The Arbitrator applied this standard in determining, based on inferences from the record, that the Union demonstrated that the Agency discriminated against the grievant. First, she found that the Union established a prima facie case of discrimination. She then examined all of the evidence and rejected the Agency's proffered reason for the 4-month delay in procuring the grievant's neurological examination, which ultimately caused the Agency to delay the grievant's return to work. Based on the evidence in the record, the Arbitrator concluded that the Agency intentionally discriminated against the grievant. As we recently stated in NTEU, the Authority does not look behind an arbitrator's finding of fact. Id. at 369. In light of the Arbitrator's factual findings, under properly allocated burdens,(5) we conclude that the evidence supports the Arbitrator's ultimate finding of intentional discrimination. Accordingly, the Agency's exceptions are denied.

V. Decision

The Agency's exceptions are denied.


1. The Agency argued that the request for the neurological examination could not be approved until a matter concerning the excessive cost of the initial medical examination was resolved.

2. Our denial of the Agency's request renders the Union's motion to strike moot.

3. The Agency has excepted only to the Arbitrator's finding of liability, not to the remedy awarded.

4. However, the framework for analyzing Title VII cases does not apply where an "employer challenges a plaintiff's claim that he [or she] is a 'qualified handicapped person' who, with 'reasonable accommodation, can perform the essential functions of the position in question[,]'" or "the employing agency offers the affirmative defense of 'undue hardship on the operation of its program.'" Gelb, 2 F.3d at 1186. EEOC or other agency regulations, and case law decided thereunder, apply to these situations because they concern "objective claims that may be tested through the application of traditional burdens of proof." Id.; see also White, 45 F.3d at 361; Jackson v. Veterans Administration, 22 F.3d 277, 278 (11th Cir. 1994), cert. dismissed, 115 S. Ct. 657 (1994) (Jackson).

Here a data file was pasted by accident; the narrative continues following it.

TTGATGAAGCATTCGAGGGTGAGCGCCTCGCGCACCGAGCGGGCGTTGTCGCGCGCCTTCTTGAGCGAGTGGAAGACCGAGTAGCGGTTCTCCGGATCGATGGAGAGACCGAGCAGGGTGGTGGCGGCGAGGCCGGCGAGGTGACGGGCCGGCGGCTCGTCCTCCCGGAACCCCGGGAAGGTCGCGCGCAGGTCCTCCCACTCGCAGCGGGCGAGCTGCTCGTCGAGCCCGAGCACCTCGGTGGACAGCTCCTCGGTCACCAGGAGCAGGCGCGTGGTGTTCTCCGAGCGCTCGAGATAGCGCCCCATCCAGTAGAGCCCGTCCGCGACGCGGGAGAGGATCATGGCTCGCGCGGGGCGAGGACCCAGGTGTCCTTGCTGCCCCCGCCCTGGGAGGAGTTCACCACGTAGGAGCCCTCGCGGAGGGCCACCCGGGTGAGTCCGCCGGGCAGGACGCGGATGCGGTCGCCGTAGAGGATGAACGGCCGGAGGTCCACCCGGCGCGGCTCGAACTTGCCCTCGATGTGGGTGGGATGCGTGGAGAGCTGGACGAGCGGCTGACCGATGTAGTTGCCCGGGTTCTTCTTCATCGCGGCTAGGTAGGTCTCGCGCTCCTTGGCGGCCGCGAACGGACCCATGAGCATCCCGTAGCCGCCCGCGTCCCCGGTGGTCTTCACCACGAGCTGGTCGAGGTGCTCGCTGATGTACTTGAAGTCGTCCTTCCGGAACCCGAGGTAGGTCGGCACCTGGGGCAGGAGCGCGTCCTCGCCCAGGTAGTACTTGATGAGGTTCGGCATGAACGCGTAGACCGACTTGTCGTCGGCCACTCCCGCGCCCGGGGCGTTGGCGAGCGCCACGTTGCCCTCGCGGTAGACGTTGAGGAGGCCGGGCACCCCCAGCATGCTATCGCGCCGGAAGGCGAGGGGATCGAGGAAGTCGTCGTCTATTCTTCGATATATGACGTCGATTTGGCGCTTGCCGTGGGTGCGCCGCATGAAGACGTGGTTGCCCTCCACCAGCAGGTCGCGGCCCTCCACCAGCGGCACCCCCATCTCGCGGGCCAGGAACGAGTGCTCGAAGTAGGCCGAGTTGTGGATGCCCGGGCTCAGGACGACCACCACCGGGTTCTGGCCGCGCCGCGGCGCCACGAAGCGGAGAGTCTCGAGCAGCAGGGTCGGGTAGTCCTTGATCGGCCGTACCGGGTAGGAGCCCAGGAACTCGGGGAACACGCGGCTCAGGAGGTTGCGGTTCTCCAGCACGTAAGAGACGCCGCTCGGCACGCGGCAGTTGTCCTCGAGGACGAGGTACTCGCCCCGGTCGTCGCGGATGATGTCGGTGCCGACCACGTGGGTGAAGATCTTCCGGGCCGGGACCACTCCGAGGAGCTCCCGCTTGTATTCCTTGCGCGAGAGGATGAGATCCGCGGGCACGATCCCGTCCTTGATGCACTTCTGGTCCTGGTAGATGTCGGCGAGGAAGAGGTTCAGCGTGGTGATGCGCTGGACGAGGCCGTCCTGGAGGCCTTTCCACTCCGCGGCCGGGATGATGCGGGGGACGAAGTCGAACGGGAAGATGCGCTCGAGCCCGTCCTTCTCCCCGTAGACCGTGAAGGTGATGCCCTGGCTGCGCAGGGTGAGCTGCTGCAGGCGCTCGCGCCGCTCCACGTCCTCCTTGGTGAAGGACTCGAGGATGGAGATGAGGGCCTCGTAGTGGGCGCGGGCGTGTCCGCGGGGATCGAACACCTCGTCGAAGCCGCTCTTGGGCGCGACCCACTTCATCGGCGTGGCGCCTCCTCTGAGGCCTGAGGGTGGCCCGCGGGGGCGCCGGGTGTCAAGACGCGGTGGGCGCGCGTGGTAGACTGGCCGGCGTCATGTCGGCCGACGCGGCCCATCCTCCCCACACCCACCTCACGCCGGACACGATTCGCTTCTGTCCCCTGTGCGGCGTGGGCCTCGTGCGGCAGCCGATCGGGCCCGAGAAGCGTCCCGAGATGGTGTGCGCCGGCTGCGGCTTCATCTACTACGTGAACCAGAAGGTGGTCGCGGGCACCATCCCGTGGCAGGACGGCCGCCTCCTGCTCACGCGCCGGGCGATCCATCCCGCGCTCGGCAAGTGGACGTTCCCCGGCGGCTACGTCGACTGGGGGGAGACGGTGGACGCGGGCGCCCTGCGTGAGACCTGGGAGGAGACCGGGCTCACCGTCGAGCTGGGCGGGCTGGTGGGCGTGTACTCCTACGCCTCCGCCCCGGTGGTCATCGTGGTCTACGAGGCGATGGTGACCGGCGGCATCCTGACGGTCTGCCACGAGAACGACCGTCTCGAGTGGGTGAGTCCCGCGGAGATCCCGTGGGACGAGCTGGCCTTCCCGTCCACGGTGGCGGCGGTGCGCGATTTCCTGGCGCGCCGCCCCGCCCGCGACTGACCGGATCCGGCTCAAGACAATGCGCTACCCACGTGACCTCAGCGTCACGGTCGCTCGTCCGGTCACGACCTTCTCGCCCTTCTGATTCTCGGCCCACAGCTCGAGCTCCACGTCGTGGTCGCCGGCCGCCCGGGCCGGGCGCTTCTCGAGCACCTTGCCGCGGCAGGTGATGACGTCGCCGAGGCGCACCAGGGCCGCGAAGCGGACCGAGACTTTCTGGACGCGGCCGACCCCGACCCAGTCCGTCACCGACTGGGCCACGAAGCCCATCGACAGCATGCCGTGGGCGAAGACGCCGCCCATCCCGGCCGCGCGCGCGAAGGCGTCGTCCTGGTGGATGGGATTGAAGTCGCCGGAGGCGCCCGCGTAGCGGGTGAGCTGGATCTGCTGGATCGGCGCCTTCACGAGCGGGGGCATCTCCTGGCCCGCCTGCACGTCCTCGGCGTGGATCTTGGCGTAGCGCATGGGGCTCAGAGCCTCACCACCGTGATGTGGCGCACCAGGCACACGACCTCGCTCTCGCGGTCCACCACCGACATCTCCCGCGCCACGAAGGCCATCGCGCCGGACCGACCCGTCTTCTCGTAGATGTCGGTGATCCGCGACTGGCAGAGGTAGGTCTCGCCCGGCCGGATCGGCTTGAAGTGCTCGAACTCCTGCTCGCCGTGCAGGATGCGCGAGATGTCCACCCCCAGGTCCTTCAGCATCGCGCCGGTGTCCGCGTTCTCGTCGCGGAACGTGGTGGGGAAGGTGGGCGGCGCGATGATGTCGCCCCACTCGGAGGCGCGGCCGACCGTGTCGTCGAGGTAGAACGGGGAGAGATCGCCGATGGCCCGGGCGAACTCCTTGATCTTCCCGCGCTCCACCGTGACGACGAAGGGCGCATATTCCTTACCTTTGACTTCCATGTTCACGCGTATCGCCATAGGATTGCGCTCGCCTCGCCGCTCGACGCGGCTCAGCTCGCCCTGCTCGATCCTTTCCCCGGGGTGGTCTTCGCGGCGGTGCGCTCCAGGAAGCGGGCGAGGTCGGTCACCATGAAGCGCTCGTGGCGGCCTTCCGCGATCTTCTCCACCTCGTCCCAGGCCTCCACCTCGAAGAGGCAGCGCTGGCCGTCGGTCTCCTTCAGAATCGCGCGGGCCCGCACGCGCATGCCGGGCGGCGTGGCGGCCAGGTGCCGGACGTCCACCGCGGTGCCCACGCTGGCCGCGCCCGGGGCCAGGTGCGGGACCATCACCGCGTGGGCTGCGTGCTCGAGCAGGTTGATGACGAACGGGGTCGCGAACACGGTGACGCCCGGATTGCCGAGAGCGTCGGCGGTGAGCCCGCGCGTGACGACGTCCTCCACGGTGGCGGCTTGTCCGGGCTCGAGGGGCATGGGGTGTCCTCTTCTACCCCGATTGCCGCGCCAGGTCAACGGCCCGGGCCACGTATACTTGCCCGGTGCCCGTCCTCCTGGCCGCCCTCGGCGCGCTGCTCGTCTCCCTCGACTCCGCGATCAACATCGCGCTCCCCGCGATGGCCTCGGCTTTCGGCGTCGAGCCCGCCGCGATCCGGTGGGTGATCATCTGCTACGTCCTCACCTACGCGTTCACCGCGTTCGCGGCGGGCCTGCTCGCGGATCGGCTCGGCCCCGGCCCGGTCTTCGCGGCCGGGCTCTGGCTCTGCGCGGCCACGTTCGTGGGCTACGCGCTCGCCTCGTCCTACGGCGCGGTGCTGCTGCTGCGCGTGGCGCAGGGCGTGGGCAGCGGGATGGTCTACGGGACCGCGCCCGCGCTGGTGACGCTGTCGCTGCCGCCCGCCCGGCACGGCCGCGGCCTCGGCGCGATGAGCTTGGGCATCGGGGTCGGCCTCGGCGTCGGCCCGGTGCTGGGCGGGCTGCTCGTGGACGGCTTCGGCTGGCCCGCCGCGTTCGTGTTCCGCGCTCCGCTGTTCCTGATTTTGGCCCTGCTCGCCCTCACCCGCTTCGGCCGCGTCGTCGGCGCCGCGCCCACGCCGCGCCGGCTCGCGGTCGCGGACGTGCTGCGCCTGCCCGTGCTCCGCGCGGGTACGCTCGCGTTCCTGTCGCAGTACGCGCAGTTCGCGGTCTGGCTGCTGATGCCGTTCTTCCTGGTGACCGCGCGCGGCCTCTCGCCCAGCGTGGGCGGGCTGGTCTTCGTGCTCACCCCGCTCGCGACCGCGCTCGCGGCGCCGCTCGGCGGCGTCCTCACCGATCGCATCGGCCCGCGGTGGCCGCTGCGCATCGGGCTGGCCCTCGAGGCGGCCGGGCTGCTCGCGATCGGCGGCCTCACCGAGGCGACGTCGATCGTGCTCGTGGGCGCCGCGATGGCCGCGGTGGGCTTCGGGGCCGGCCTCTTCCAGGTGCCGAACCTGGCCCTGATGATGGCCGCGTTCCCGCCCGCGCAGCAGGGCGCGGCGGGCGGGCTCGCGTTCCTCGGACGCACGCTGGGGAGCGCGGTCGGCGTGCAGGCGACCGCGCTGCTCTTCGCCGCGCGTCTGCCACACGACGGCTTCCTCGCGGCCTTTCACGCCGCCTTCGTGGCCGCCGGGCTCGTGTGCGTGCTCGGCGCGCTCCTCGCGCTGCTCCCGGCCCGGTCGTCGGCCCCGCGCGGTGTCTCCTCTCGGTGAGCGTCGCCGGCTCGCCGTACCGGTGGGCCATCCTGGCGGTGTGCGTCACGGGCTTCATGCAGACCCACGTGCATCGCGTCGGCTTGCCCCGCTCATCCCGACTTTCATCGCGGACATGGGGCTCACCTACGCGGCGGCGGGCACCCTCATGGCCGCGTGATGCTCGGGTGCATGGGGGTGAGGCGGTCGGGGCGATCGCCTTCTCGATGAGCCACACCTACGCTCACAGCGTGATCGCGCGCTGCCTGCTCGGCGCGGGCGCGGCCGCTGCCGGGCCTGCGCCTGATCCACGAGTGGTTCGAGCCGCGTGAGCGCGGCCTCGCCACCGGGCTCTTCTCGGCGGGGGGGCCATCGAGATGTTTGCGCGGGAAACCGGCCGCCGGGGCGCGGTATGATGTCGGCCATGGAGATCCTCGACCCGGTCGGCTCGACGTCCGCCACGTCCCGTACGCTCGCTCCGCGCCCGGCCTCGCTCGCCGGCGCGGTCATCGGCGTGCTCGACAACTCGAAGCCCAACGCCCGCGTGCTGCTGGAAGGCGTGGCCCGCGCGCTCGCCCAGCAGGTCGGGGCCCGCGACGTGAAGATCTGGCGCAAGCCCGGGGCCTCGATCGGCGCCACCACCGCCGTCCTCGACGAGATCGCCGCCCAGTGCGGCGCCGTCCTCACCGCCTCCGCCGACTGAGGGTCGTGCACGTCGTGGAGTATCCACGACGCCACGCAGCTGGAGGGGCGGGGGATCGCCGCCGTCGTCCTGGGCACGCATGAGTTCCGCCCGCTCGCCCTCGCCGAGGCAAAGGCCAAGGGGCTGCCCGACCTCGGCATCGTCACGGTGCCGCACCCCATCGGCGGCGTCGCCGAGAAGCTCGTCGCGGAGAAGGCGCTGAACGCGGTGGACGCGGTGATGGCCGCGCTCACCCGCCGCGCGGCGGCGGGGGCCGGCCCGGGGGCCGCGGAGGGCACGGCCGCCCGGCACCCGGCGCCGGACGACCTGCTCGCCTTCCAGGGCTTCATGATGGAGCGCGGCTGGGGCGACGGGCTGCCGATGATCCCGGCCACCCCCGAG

5. The Arbitrator found "that the Union did carry its burden for several reasons . . . ." Award at 22-23. However, at one point in the award, the Arbitrator appears to place the burden of persuasion on the Agency: "The Agency's evidence simply fell short of justifying the entire seven months time . . . ." Id. at 18. This isolated statement does not change our view that when reading the award as a whole, the Arbitrator properly allocated burdens, and found that the Union met its burden of persuasion.